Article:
This mateial is the result of a grant funded by the West Virginia Humanities Council
Andalusian Spain was the period 711–l492 when Muslims controlled large portions of mostly Southern Spain. This was a period when Jews, Christians, and Muslims coexisted relatively peacefully for much of the time especially in those parts of Spain controlled by the Muslims. Muslims usually tolerated Jews and Christians because they considered these groups to be “Peoples of the Book”, worshippers of the same God. The Dhimmi system allowed Jews and Christians to retain their own religious and cultural traditions while living under Muslim rule. Commenting on pictures taken in the historic districts of Toledo, Cordoba, Medina Azahara (a one time “Versailles” outside of Cordoba, today in total ruins), Seville, Granada, and Segovia, Dr. Adams explained some of the architecture and culture of Andalusian Spain.
Toledo was divided into three distinct sections: Jewish, Christian, and Muslim. During the day people could interact throughout the city then returned to their sections (which contained their homes and religious institutions) at night. Toledo was Muslim from 711 until 1085 when it was conquered by Christians. The fall of Toledo to Christians from the north loosened Muslim control over central Spain. However, the Christians of Toledo were tolerant. Even in the Christian period when the ability to read Arabic disappeared, Arabic calligraphy continued to be used in building decorations. As in other cities such as Cordoba, it was Muslim artisans who usually decorated these buildings. In fact, one main reason for toleration among the three religious groups was the value they had to each other in terms of occupational expertise.
The School of Translation no longer exists. However, it was of vital importance in the translation and transmission of Aristotelian philosophy to the west. The Muslim world had translated Aristotelian works and written commentaries in Arabic. The translations had to be put into Latin in order for them to be used in the west. These translations (which often went from Arabic to Spanish or Arabic to Hebrew and then into Latin) are one of the legacies of Andalusian Spain.
Cordoba was conquered by the Moors (Muslims) in 711. However, surrender of the city was based on an agreement which allowed Jews, Christians, and Muslims to live peacefully. The Great Mosque, the oldest building still in use (now as a Cathedral) has an interesting history which illustrates some toleration. It was built on land that had been part of a monastery. The Muslims paid for the land. The Mosque was built in the 8th c., and Cordoba remained Muslim until Christians from the north took over in 1236. The Christians built a cathedral inside the mosque. Interestingly, the Mosque was not destroyed except for those portions of the interior where the altar, choir and other parts of the Cathedral were placed. There are no walls to the Cathedral. It simply was placed inside the much larger mosque. Over the centuries, families paid for small chapels which line one wall of the former Mosque. A Christian bell tower was also added. The Mosque/Cathedral is in the heart of the historic district surrounded by narrow streets of the former Jewish Quarter. Today the former Mosque functions only as a Cathedral as it has for many centuries. A nearby Jewish synagogue has been preserved for its historic value, but is not used.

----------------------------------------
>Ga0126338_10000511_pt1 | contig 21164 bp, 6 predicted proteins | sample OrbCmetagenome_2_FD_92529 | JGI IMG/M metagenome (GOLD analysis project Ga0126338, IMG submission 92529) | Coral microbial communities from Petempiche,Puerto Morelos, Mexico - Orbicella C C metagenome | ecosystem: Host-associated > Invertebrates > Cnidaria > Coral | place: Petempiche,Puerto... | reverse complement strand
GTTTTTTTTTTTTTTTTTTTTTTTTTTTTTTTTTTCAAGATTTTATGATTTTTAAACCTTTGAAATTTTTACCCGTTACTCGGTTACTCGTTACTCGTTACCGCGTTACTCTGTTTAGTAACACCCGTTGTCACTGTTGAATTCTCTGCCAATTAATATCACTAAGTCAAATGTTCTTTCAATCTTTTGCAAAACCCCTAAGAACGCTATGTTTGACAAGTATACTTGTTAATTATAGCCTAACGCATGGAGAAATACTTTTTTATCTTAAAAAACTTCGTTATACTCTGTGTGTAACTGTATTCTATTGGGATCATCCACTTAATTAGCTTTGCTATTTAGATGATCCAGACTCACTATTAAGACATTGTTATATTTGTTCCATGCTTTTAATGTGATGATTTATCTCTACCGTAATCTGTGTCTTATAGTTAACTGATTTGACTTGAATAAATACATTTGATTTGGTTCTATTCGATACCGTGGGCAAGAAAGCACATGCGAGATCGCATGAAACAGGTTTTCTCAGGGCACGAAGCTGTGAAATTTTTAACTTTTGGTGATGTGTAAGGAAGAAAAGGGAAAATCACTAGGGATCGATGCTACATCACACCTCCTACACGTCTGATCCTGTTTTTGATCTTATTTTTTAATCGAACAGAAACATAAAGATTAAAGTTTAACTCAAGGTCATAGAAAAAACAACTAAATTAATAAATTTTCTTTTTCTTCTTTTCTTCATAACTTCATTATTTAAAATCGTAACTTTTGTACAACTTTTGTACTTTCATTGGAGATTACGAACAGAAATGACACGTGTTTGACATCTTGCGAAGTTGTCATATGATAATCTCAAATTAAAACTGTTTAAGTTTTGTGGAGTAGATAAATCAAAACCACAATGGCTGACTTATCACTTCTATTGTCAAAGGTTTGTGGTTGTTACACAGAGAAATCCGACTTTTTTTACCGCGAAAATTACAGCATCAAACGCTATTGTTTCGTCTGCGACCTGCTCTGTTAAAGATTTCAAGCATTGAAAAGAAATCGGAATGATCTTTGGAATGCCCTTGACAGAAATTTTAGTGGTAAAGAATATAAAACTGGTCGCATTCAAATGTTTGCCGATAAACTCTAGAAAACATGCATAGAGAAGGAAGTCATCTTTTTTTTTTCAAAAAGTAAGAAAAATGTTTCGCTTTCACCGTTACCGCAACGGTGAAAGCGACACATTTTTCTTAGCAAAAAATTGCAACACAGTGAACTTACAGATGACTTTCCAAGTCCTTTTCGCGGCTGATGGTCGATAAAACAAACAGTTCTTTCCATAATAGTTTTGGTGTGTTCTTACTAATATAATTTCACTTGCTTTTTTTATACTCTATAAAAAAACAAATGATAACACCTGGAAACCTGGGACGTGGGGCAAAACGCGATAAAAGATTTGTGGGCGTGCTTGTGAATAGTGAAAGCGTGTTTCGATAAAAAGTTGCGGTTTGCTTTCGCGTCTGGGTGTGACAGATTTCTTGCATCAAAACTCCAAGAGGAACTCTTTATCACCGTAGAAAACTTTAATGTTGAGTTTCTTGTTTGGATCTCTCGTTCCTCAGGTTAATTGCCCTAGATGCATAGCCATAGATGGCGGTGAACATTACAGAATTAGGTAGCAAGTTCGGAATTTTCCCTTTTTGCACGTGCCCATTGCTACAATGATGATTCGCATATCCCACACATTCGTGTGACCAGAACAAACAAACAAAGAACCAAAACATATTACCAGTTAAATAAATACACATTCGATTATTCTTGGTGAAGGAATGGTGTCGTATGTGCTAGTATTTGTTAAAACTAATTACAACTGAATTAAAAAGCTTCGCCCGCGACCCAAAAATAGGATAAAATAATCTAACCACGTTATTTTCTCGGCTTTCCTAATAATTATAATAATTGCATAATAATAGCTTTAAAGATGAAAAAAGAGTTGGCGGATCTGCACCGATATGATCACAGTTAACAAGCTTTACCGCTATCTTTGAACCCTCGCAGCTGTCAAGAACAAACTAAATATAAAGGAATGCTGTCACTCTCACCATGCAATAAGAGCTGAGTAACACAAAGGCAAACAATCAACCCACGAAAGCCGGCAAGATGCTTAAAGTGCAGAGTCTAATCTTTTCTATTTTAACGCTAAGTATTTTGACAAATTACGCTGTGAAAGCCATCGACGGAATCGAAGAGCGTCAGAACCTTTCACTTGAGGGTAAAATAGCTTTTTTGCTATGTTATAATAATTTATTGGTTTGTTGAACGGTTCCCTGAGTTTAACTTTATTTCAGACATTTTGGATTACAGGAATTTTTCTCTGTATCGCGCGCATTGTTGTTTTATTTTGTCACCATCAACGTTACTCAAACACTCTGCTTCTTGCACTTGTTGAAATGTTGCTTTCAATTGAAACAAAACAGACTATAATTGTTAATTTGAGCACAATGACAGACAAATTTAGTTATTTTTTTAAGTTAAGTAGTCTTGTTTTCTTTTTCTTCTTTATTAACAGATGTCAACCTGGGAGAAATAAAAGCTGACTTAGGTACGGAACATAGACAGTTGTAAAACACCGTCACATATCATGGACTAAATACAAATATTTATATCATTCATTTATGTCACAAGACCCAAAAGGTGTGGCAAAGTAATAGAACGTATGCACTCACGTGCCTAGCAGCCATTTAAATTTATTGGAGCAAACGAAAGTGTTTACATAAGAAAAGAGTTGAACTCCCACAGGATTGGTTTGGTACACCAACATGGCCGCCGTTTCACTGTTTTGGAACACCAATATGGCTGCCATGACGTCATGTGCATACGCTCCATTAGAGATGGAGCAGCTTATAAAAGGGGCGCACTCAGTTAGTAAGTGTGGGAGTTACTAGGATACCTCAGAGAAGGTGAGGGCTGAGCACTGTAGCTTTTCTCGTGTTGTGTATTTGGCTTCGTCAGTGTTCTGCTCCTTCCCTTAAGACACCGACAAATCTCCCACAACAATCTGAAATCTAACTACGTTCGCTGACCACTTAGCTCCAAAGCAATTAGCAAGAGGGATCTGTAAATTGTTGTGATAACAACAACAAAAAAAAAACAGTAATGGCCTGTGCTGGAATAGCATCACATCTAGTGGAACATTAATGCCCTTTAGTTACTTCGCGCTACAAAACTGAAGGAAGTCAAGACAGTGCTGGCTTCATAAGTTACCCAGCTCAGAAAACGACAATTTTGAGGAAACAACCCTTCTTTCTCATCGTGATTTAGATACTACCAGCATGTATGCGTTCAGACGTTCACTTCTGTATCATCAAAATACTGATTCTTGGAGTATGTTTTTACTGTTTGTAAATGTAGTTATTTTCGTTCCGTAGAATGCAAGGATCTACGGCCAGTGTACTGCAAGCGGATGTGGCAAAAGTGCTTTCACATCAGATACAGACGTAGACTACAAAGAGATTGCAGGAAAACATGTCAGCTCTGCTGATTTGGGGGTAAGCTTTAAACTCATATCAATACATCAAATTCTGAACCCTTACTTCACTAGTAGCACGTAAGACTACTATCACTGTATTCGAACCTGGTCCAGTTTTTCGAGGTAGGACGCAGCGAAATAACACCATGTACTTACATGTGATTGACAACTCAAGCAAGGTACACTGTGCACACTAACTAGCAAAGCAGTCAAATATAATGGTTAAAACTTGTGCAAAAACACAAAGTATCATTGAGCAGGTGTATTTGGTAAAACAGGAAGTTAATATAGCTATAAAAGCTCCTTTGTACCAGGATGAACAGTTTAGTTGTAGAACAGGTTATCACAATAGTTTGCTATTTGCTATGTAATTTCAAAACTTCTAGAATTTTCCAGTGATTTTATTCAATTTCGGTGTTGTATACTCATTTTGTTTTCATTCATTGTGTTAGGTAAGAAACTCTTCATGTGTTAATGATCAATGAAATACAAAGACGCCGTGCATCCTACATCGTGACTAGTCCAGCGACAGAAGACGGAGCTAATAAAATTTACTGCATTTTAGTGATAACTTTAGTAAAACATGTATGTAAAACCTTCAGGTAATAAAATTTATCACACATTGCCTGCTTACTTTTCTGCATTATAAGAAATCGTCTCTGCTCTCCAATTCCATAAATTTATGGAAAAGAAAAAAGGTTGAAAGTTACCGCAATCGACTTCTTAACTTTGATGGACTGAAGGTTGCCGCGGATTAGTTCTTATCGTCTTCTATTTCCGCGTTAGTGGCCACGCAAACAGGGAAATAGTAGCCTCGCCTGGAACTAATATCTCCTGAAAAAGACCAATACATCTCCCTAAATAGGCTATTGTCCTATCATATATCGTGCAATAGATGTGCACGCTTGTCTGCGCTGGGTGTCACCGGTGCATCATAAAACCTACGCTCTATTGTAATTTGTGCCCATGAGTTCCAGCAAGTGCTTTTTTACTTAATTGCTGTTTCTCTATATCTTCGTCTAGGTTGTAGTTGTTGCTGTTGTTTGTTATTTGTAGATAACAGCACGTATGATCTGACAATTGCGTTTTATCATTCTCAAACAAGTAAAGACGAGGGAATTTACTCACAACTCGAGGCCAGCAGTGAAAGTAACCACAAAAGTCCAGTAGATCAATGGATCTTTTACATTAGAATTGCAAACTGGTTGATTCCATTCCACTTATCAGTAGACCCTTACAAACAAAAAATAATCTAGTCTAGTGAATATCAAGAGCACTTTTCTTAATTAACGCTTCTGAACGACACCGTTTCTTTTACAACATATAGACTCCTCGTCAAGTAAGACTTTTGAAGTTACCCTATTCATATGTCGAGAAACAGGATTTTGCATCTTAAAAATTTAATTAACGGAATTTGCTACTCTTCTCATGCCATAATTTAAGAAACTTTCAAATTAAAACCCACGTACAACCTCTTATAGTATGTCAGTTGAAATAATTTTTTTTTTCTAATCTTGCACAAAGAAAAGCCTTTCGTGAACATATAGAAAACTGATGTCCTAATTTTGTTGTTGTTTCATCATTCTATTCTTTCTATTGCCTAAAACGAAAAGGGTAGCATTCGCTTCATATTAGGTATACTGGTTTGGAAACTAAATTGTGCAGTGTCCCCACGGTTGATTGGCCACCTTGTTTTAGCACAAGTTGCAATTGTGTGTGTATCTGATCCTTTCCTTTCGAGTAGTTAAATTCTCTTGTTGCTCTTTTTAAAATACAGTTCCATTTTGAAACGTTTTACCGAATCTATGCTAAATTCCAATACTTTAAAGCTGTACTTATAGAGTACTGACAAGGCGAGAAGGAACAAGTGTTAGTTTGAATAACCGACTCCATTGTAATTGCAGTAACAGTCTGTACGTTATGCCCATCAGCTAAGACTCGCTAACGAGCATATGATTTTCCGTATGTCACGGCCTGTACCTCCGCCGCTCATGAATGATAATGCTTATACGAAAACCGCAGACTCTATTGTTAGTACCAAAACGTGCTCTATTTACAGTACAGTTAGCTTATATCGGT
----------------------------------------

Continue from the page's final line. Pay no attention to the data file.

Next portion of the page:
Medina Azahara (Madinat al-Zahra) was a palatial retreat outside of Cordoba. Medina means “city”. The full name means “city of Zahra” who was a favorite concubine of the Caliph who built this site. Today Medina Azahara is in total ruins, having been destroyed in the early 11th c. by fanatical, foreign Muslim mercenaries (Berbers from North Africa) who resented the Ummayyad Caliphs who ruled at that time.
The programs focused on two closely related sites in Granada. The first was the Generalife, the summer palace of the Alhambra. The Generalife contains magnificent gardens originally constructed in the l4th c. The second site was the Alhambra also built in the 14th c. This is the best preserved Muslim palace of its period. The Nazrid Dynasty ruled Granada 1238–1492. By the late l3th c. the only part of Spain under Muslim rule was Granada. The Generalife and the Alhambra are the most outstanding examples of Moorish (Muslim) architecture in Spain.
For maps and additional reading see:
- Al-Andalus, the art of Islamic Spain (closed reserve under Dr. Adams name in the U.C. Library)
- Menocal, Ornament of the World (general circulation, U.C. Library)
- Search “Islamic Art” on ARTStor from the library’s online databases page for more images.
View a presentation about Analusian Spain. (PDF 4.64 MB).